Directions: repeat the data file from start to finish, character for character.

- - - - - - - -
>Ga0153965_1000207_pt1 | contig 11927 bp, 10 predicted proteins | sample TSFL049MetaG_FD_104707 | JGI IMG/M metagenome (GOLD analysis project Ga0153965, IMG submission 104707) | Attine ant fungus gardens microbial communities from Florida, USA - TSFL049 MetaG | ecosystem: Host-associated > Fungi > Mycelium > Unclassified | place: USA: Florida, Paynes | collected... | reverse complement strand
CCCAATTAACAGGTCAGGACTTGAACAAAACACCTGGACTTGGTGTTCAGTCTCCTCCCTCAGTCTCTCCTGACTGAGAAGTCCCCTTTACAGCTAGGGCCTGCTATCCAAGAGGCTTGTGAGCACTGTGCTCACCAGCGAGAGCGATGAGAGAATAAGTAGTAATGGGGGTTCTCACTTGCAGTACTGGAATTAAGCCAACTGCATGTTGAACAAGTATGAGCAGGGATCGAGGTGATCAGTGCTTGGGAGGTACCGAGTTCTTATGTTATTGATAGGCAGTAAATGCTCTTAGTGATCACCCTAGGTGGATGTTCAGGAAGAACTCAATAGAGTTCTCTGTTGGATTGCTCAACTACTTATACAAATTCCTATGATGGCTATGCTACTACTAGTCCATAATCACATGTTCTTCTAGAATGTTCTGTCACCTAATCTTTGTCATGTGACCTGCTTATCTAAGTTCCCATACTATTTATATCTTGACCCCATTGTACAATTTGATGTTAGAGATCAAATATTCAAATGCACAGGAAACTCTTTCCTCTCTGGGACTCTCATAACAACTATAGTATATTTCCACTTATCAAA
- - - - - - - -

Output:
>Ga0153965_1000207_pt1 | contig 11927 bp, 10 predicted proteins | sample TSFL049MetaG_FD_104707 | JGI IMG/M metagenome (GOLD analysis project Ga0153965, IMG submission 104707) | Attine ant fungus gardens microbial communities from Florida, USA - TSFL049 MetaG | ecosystem: Host-associated > Fungi > Mycelium > Unclassified | place: USA: Florida, Paynes | collected... | reverse complement strand
CCCAATTAACAGGTCAGGACTTGAACAAAACACCTGGACTTGGTGTTCAGTCTCCTCCCTCAGTCTCTCCTGACTGAGAAGTCCCCTTTACAGCTAGGGCCTGCTATCCAAGAGGCTTGTGAGCACTGTGCTCACCAGCGAGAGCGATGAGAGAATAAGTAGTAATGGGGGTTCTCACTTGCAGTACTGGAATTAAGCCAACTGCATGTTGAACAAGTATGAGCAGGGATCGAGGTGATCAGTGCTTGGGAGGTACCGAGTTCTTATGTTATTGATAGGCAGTAAATGCTCTTAGTGATCACCCTAGGTGGATGTTCAGGAAGAACTCAATAGAGTTCTCTGTTGGATTGCTCAACTACTTATACAAATTCCTATGATGGCTATGCTACTACTAGTCCATAATCACATGTTCTTCTAGAATGTTCTGTCACCTAATCTTTGTCATGTGACCTGCTTATCTAAGTTCCCATACTATTTATATCTTGACCCCATTGTACAATTTGATGTTAGAGATCAAATATTCAAATGCACAGGAAACTCTTTCCTCTCTGGGACTCTCATAACAACTATAGTATATTTCCACTTATCAAA